This post is from mountaingoatsoftware.com by Mike Cohn.
In my previous post, I wrote about alternatives to numbering sprints. In this post I want to deal with a very special number that some teams use in numbering their sprints–zero.
The concept of a “sprint zero” has become popular with some teams and so it is important to consider whether or not this is a good idea.
First, let’s agree on the basic premise of “sprint zero.” Sprint zero is usually claimed as necessary because there are things that need to be done before a Scrum project can start. For example, a team needs to be assembled. That may involve hiring or moving people onto the project. Sometimes there is hardware to acquire or at least set up. Many projects argue for the need to write an initial product backlog (even if just at a high level) during a sprint zero.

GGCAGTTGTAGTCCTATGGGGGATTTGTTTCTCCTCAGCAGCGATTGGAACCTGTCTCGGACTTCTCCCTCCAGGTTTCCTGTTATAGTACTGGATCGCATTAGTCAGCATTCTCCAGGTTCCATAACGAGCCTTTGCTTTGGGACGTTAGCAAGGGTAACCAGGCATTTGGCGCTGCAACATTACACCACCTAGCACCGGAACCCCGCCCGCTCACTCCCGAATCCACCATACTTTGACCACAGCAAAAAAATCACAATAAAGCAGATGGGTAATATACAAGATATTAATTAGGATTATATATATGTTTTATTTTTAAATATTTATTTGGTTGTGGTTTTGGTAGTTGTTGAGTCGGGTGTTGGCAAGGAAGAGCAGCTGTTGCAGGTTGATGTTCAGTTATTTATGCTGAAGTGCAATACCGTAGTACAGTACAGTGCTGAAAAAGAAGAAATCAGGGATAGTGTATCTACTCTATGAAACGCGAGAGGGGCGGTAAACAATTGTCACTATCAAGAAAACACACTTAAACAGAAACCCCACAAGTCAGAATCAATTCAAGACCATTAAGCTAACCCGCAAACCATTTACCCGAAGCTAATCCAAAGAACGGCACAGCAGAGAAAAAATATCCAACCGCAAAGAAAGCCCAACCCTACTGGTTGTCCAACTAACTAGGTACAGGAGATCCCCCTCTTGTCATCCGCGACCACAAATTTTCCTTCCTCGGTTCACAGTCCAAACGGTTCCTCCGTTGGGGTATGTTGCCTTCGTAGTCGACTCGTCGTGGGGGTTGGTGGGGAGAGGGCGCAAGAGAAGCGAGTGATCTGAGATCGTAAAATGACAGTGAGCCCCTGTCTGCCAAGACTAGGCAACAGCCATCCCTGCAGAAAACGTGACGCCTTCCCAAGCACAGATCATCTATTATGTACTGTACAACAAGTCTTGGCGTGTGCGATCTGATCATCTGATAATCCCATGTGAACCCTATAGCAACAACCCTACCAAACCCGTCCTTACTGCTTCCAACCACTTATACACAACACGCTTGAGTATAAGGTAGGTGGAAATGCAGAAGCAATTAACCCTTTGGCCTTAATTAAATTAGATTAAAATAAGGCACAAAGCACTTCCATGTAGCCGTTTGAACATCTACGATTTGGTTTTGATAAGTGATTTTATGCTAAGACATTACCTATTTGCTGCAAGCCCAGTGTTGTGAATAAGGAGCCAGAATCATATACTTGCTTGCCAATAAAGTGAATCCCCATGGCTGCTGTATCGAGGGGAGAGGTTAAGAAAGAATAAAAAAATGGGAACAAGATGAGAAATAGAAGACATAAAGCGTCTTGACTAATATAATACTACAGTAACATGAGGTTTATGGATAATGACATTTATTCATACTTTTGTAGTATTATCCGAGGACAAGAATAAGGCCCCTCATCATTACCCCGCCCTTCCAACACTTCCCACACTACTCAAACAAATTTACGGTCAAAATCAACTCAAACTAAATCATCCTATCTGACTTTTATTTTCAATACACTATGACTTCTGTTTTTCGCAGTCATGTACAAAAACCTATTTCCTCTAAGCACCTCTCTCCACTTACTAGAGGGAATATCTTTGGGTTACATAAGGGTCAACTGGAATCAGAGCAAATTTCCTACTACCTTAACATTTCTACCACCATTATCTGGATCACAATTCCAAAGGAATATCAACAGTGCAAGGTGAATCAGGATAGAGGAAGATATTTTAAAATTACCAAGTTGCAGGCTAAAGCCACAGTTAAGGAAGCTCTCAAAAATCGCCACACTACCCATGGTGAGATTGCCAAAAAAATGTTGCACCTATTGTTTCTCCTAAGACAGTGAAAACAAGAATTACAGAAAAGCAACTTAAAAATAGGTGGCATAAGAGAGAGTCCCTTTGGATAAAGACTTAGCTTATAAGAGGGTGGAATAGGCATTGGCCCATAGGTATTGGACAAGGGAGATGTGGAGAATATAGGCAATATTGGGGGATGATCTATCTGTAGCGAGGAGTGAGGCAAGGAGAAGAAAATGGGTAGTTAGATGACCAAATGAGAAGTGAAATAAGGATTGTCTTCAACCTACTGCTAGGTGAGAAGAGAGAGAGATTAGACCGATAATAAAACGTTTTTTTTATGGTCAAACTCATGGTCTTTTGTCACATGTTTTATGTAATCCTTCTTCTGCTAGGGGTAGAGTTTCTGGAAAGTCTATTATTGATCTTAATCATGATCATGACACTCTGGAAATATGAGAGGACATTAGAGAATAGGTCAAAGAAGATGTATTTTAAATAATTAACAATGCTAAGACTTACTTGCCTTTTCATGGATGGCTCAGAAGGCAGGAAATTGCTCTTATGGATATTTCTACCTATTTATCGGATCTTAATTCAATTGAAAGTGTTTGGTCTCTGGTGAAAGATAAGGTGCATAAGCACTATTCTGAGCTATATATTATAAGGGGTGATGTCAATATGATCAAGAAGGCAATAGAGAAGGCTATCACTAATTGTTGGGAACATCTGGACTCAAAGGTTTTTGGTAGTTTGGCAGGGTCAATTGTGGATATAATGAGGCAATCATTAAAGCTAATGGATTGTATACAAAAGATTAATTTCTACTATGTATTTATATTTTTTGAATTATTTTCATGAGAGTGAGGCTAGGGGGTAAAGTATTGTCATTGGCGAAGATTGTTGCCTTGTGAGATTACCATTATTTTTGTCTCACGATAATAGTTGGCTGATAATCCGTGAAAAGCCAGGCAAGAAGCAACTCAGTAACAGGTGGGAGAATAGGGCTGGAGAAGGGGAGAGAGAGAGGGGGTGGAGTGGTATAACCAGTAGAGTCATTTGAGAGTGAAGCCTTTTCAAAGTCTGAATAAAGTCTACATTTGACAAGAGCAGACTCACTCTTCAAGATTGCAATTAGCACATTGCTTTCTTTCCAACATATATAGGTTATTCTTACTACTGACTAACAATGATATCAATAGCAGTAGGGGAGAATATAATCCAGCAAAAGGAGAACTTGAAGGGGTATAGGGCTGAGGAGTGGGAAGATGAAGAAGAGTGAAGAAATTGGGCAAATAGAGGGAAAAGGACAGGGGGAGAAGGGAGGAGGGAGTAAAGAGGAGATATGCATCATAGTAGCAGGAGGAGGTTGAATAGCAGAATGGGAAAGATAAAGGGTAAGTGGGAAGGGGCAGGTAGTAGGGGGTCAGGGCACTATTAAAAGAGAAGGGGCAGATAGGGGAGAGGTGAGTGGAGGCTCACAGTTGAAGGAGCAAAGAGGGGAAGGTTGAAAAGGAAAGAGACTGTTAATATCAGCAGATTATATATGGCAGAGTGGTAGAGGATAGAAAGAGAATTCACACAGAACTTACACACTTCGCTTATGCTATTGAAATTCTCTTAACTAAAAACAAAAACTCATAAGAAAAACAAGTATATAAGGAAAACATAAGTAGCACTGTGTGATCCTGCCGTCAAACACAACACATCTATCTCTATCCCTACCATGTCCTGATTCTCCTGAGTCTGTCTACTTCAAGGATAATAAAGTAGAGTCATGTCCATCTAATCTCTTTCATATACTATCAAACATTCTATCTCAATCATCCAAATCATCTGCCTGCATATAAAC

One of the biggest problems with having a sprint zero is that it establishes a precedent that there are certain sprints or sprint types that have unique rules. Teams doing a sprint zero, for example, will dispense with the idea of having something potentially shippable at the end of that sprint. How can they have something potentially shippable after all if the goal of the sprint is to assemble the team that will develop the product?
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